The intersections are where life gets interesting. This immersion is at the intersection of faith and public policy. Since the 1980s, the loudest faith voice in the public/political arena has been the religious right. There are good people in that huge camp, but the leadership has used fear to push for conservative policies that keep control in the hands of the dominant class, while convincing those outside the dominant class that these policies are good for them. And so we get the image of all those powerful white male legislators making decisions about health care that affect the non-powerful, non-white, and non-male citizens of this country without taking our needs into account. This way of creating public policy rejects the intersections in our culture.
There is another way, a way that recognizes that there are a lot more people and ideologies at the table. A way that acknowledges and welcomes and explores the intersections, because that is where we really live.
Everywhere I go in Washington, I am at those intersections. At All Souls Unitarian last Sunday morning, the minister said, “We mortals are the fellowship of the brokenhearted.” It is through sorrow and suffering that we are able to empathize with the suffering of others and to use our collective, brokenhearted power, our faith and our humanity, to stand up against racism wherever we see it.
Last weekend, I saw a production of HIR by Taylor Mac. In this play, gender expression, gender roles, and family roles intersect in both empowering and destabilizing ways. Although I laughed a lot at some very funny moments, I was left with an awareness of the necessary losses people often feel when paradigm shifts occur. Our willingness to navigate and participate in the shifts – rather than being unwilling “victims” – will make the process more rapid and smooth.
I reached another intersection on Saturday night, when I attended a play called Sioux Falls at 10th Muse Productions. This play by Megan Dominy is about abortion –the unique, personal circumstances that lead three women to seek abortions and the hurdles they face to get services they have a legal right to. In South Dakota, where there is only one clinic that offers abortion services, roadblocks to abortion include requirements for a sonogram and mandatory counseling at least 72 hours prior to getting the abortion. An underlying tenet of the play is that reproductive health options including abortion should be available to all. Instead, reproductive health services lie at the intersection of personal healthcare, politics, and religion. Surprisingly, women’s lived experiences at the crossroad are typically ignored.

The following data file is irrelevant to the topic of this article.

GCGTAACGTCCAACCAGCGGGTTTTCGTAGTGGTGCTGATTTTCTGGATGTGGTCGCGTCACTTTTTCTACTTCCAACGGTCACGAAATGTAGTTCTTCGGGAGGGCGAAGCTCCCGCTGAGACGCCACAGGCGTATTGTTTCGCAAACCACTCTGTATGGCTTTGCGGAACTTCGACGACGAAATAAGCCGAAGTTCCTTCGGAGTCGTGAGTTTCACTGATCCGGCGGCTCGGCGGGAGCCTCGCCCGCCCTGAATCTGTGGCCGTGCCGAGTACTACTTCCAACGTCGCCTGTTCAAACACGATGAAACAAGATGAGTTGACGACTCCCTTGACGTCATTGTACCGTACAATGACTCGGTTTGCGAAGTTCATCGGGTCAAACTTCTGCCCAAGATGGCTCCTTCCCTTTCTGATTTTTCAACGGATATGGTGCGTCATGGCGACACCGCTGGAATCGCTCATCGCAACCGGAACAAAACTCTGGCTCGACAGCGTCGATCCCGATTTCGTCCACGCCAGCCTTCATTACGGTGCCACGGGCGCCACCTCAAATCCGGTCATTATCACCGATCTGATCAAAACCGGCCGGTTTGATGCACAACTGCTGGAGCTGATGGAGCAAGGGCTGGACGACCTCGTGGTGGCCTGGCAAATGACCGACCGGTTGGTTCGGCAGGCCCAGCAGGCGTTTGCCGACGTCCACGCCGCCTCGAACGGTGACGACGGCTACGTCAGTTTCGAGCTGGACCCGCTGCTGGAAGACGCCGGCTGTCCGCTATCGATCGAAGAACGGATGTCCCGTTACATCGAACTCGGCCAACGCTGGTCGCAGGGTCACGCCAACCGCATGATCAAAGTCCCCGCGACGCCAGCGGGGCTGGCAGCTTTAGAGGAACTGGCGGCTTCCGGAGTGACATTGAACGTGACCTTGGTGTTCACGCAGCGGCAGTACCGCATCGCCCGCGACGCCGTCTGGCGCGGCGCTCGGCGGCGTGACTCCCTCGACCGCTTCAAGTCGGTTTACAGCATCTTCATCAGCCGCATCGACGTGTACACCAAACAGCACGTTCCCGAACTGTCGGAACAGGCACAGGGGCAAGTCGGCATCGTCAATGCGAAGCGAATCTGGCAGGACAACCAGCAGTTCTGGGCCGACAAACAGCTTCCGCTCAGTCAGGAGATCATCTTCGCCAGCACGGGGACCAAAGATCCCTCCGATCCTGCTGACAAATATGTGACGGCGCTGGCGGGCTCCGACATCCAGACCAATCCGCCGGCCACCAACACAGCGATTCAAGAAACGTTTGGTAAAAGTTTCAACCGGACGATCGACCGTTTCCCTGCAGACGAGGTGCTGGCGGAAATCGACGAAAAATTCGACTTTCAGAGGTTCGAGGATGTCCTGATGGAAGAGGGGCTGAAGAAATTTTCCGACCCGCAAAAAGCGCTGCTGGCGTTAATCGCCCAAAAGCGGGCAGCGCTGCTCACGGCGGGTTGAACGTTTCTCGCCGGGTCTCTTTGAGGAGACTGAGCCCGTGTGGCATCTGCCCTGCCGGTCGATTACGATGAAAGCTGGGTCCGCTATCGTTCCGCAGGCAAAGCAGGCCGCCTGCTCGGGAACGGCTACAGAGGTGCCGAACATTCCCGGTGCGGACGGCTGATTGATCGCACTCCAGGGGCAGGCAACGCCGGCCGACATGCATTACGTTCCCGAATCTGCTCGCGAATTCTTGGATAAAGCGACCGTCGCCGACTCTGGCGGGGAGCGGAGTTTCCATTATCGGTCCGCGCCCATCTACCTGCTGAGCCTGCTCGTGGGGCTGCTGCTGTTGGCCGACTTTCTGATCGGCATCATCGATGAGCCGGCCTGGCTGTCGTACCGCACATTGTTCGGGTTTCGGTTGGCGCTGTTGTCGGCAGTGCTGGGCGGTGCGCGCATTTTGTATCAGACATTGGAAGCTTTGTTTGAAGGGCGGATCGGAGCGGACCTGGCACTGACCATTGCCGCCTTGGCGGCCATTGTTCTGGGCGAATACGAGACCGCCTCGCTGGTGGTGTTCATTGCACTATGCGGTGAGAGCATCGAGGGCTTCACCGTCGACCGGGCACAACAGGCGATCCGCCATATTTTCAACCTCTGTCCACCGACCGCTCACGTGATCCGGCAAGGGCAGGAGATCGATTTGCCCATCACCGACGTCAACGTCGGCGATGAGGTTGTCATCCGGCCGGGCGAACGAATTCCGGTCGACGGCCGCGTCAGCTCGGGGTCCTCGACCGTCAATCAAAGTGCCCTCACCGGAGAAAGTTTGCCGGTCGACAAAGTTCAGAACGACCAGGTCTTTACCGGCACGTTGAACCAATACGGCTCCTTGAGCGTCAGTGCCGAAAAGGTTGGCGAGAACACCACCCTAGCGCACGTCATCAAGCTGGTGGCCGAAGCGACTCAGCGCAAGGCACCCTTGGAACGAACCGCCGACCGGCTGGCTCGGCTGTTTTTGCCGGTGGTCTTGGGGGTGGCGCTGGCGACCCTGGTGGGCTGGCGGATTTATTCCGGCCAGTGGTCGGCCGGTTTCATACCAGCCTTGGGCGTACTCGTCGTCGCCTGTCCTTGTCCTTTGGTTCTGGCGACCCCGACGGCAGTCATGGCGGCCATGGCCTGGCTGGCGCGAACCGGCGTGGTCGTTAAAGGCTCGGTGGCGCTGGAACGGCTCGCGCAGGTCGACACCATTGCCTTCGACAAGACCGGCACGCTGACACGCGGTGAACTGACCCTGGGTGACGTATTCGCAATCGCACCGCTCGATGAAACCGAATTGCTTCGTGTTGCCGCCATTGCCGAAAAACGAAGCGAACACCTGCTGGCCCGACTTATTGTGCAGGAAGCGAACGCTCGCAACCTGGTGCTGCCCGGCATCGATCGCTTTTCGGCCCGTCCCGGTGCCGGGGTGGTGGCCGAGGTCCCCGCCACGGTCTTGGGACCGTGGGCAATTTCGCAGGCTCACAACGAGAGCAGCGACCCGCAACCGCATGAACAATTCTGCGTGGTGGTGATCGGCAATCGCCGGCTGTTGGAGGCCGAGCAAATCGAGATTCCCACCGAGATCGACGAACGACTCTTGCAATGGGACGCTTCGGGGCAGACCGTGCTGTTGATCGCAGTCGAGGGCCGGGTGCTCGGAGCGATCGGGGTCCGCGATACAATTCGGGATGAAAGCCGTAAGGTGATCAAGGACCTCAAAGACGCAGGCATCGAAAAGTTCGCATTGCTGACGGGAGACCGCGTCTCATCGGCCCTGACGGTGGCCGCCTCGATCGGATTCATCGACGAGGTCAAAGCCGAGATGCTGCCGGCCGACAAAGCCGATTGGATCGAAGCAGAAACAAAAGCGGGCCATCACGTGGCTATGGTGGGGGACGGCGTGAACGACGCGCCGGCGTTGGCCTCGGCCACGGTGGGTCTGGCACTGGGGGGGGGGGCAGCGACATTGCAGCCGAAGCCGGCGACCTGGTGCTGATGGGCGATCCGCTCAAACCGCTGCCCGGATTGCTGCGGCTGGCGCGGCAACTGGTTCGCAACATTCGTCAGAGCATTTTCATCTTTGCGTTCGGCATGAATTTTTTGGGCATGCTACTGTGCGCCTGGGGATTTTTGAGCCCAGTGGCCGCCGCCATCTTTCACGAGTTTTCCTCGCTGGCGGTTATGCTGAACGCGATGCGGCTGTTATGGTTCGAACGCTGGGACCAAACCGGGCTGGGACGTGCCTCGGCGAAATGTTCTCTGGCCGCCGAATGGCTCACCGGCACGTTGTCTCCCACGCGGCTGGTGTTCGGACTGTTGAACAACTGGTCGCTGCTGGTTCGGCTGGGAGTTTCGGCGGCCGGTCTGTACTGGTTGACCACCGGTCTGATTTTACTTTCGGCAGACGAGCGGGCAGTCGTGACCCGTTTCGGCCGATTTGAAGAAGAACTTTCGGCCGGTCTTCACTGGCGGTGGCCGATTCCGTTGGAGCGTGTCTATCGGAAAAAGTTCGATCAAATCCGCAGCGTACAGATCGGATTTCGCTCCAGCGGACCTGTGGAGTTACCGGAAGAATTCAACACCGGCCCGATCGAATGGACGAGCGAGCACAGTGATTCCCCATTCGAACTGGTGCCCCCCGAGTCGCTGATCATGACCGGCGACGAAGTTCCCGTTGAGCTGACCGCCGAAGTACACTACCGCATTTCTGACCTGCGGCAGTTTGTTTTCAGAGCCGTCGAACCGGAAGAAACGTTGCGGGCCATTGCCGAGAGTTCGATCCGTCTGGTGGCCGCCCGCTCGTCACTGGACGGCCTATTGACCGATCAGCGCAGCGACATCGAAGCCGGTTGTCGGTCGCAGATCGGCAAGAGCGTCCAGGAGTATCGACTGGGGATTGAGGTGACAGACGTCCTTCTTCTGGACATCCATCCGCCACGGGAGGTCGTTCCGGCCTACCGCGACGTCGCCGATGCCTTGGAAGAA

I stumbled upon the Memorial Day observations at the U.S. Navy Memorial. The event included a color guard, a fine military band, a speech by a 95-year-old Pearl Harbor survivor, and the playing of Taps. It was beautiful and patriotic and made me weep. Yet as I left the memorial, I looked around for who was not represented at this intersection of national pride with national shame. And I found myself hearing Langston Hughes’ words in my head:
O, let my land be a land where Liberty
Is crowned with no false patriotic wreath,
But opportunity is real, and life is free,
Equality is in the air we breathe.
(There’s never been equality for me,
Nor freedom in this “homeland of the free.”)
When we live in the intersections, me must acknowledge our own intersections and context as well as the intersections and context that others live in. This acknowledgement takes vulnerability, willing destruction of our preconceived notions, and opening to the unknown and uncomfortable. The intersections are where Beloved Community can truly happen. That’s where we find Grace. As Sharon Welch writes in A Feminist Ethic of Risk, grace is a deep and holy love for others that “lifts us to a larger self…as it leads us to accept blame and begin the long process of reparation and re-creation.” Let us live into the intersections, in full recognition and with the full participation of all those who meet there. That is where we can truly love our neighbor as ourselves. That is where we can form a just and equitable society – a Grace-filled Beloved Community that is heaven on earth.